The Puerto Rico Oversight Board approved a 10-year fiscal plan that will allow the payment of 23.7% of debt due.
The board's action in New York on Monday offers less for debt payment than Gov. Ricardo Rosselló's first proposed fiscal plan, which allocated money sufficient to pay as much as 35% of debt service.
The board is allotting $7.87 billion from the present through the end of fiscal year 2026, according to the plan. This would be 26.2% of the debt due from Puerto Rico and its public corporations and authorities covered by the plan.
Rosselló's plan, submitted on Feb. 28, had projected the payment of $10.5 billion for debt service and possibly past due bills in the next nine years.
According to the board's approved fiscal plan, the government has $1.3 billion in past due bills, quite apart from its defaulted-on debt. The board's plan sets aside money for the repayment of these bills from a different pool of money to be used for debt payments.
The approval of a fiscal plan "is certainly not the end of this process," said board member José González. "It is not, to paraphrase a famous phrase from a statesman in the 1940s, even the beginning of the end of the process. It is barely the end of the beginning of a long process to get Puerto Rico on the road to economic growth again."
After approving the measure unanimously, the board directed Gov. Ricardo Rosselló to submit by April 30 a detailed implementation plan, a proposed fiscal 2018 budget, and a revised Puerto Rico liquidity plan, including measures to generate a $200 million reserve by June 30 above the balance found in the certified fiscal plan.
Board Chairman José Carrión III said the board had received proposed fiscal plans from the Puerto Rico Electric Power Authority, Puerto Rico Aqueduct and Sewer Authority, Highways and Transportation Authority, the Government Development Bank for Puerto Rico, and the Public Corporation for Supervision and Insurance of Cooperatives (COSSEC).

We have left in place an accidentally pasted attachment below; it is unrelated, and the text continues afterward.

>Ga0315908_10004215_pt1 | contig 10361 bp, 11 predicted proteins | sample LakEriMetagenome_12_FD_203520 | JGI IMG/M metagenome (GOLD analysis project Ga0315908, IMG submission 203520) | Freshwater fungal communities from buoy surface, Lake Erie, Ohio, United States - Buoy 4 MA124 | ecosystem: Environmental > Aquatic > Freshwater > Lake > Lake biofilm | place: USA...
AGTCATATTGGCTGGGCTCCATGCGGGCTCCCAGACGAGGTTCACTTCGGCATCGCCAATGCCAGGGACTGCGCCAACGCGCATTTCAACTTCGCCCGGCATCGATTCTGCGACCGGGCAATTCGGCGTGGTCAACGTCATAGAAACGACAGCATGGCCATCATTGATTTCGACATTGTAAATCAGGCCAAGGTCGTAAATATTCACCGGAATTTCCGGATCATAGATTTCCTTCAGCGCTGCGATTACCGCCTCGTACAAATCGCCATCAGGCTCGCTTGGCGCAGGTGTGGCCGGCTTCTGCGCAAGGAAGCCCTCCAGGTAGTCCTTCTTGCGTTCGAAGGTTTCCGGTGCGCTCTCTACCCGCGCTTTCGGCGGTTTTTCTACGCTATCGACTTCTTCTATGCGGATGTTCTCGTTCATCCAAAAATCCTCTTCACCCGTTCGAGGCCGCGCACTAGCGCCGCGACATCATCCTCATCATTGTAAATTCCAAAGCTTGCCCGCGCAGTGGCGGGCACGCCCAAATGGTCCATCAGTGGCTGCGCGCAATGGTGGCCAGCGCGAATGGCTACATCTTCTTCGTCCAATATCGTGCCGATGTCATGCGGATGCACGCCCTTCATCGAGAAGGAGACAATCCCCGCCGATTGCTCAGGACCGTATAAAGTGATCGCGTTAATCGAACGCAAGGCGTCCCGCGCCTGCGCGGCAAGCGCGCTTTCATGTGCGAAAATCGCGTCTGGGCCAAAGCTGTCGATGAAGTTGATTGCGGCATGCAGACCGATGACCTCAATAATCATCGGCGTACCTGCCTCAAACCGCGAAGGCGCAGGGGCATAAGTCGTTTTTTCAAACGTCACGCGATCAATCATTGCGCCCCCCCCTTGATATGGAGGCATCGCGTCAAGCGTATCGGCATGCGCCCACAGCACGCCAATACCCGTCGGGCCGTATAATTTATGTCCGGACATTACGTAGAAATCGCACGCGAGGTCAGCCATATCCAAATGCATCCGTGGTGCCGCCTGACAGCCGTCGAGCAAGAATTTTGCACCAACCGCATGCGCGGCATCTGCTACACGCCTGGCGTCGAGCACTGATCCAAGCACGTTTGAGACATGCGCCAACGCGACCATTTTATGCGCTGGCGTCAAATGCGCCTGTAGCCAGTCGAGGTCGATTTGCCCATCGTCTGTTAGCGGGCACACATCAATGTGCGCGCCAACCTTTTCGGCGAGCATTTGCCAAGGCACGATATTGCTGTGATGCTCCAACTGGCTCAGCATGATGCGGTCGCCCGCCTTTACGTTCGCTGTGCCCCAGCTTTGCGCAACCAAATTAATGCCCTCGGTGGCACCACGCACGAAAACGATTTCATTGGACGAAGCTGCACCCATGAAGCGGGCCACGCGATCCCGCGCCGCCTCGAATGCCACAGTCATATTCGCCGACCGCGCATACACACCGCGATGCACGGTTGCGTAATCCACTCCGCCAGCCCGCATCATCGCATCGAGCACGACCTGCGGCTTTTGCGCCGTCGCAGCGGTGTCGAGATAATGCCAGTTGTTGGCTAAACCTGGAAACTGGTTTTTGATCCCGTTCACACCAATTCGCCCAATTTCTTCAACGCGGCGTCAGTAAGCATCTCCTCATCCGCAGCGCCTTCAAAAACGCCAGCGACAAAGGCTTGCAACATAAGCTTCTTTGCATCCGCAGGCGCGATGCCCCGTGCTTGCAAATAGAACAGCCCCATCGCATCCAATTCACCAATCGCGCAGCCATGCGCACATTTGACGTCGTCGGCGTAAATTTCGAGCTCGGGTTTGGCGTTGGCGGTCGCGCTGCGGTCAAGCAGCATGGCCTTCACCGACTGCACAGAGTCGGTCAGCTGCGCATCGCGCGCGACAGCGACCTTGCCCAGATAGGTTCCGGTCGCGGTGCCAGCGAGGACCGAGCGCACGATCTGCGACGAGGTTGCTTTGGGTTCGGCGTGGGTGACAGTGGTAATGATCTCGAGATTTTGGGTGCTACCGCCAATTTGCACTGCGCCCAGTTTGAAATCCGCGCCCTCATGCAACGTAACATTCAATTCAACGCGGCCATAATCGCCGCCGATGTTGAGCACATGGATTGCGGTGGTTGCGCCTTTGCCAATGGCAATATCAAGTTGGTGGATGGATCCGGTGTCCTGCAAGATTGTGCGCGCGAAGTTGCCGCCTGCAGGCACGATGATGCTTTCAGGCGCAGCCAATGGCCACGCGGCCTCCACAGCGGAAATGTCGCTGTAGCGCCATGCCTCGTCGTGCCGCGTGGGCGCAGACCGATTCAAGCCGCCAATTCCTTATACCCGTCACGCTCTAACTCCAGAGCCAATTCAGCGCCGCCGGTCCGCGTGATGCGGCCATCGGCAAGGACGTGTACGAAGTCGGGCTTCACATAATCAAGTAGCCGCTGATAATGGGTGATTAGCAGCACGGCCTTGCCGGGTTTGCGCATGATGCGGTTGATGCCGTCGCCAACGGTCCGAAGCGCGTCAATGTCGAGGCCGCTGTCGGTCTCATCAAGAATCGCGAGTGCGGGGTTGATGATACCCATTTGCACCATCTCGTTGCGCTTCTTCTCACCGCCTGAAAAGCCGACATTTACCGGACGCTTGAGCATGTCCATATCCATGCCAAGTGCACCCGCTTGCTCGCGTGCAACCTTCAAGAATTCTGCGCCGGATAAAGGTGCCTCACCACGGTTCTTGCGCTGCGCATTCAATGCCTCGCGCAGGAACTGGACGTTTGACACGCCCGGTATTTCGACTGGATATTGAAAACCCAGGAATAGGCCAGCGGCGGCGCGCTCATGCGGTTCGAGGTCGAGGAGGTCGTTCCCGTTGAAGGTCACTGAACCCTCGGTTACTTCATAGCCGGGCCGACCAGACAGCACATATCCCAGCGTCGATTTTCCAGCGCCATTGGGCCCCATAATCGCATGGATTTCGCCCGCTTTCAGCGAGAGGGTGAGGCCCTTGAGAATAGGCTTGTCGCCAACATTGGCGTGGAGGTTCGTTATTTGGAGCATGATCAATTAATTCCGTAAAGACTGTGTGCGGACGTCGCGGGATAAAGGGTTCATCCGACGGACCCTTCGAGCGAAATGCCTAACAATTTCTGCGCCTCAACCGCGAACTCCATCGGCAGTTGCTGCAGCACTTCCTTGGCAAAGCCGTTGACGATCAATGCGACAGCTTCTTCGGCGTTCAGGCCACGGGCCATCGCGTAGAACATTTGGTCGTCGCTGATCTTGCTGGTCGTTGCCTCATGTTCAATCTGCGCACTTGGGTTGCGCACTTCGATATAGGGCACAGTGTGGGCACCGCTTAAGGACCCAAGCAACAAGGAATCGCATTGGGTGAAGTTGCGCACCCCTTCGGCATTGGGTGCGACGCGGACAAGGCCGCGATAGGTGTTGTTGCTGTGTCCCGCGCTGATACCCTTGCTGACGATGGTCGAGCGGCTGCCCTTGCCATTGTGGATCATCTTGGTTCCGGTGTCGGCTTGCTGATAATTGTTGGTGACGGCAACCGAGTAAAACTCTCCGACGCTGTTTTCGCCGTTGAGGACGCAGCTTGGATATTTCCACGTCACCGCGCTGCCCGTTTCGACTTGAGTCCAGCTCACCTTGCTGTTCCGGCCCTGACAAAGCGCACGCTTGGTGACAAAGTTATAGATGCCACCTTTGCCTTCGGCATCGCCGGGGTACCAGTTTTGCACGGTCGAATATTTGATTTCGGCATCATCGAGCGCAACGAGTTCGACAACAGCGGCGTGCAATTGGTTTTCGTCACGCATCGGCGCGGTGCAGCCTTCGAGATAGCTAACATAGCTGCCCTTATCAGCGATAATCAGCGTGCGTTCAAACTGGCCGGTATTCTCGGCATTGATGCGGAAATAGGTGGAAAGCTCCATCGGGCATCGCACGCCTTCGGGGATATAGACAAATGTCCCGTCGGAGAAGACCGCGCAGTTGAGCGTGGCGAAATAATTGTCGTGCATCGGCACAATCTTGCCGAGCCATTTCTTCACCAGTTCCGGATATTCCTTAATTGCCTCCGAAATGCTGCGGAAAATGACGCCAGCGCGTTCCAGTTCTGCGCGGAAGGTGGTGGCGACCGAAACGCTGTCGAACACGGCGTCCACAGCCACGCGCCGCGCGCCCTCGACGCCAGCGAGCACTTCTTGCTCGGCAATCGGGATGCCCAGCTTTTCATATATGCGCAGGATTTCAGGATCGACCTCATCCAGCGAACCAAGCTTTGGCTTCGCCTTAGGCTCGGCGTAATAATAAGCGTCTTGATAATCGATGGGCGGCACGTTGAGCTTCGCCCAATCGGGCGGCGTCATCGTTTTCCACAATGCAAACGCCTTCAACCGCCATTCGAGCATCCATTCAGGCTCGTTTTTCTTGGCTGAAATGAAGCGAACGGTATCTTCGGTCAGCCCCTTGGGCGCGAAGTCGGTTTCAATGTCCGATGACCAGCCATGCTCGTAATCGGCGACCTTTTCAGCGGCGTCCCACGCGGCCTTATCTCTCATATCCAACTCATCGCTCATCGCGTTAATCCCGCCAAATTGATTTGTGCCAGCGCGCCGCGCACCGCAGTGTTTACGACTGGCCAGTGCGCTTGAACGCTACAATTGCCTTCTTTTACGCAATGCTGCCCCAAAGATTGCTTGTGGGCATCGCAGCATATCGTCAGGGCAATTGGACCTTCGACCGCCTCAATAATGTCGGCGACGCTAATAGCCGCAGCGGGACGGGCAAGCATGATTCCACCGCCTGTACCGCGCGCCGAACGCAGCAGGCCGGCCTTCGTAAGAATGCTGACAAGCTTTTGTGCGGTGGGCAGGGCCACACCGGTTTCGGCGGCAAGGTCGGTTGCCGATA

Rosselló submitted a proposed version of a fiscal plan on Feb. 28. On March 9 the board told the governor that it was rejecting the governor's plan. The board and the governor then engaged in extensive negotiations in the days leading up to Monday's meeting, Carrin said.
The new version would introduce partial government employee furloughs and would eliminate the Christmas Bonus unless the government meets certain targets for levels of liquidity, budgeting, and implementation measured successively from April 30 to Sept. 30.
The approved plan increased the cuts to pension spending to 10% while it is expected to be structured not to push people below the poverty line.
The board's plan includes additional cuts to health care spending and the University of Puerto Rico, compared with the governor's Feb. 28 proposal, Board member Ana Matosantos said after the meeting. The board's plan also assumes higher levels of expenditures in the current fiscal year than the governor did.
The board made changes in revenue expectations in its plan, Matosantos said.
The board plan has added an excise tax on tobacco, expected to bring in $160 million a year, said Rosselló's non-voting member of the board, Elías Sánchez.
In a public comment to the board, Backyard Bondholders executive director Jorge Irizarry said many Puerto Rican residents put all their money into Puerto Rico bonds. He said the big cut in Puerto Rico bond values that the board was about to make would have a dire impact on Puerto Rico's economy.
"We must realize – truly understand in our hearts – that the problems facing Puerto Rico are massive," Carrión said after the meeting. "Over time, the government has made commitments to everyone, bondholders and others – that cannot be met based on a realistic measure of the tax revenues that the economy can currently support.
"We cannot expend resources today in the hopes that tomorrow's economy will pay for them," Carrión said. "Rather, we must build tomorrow's economy by making now the difficult choices we have long known are necessary and start building a better Puerto Rico for this and future generations."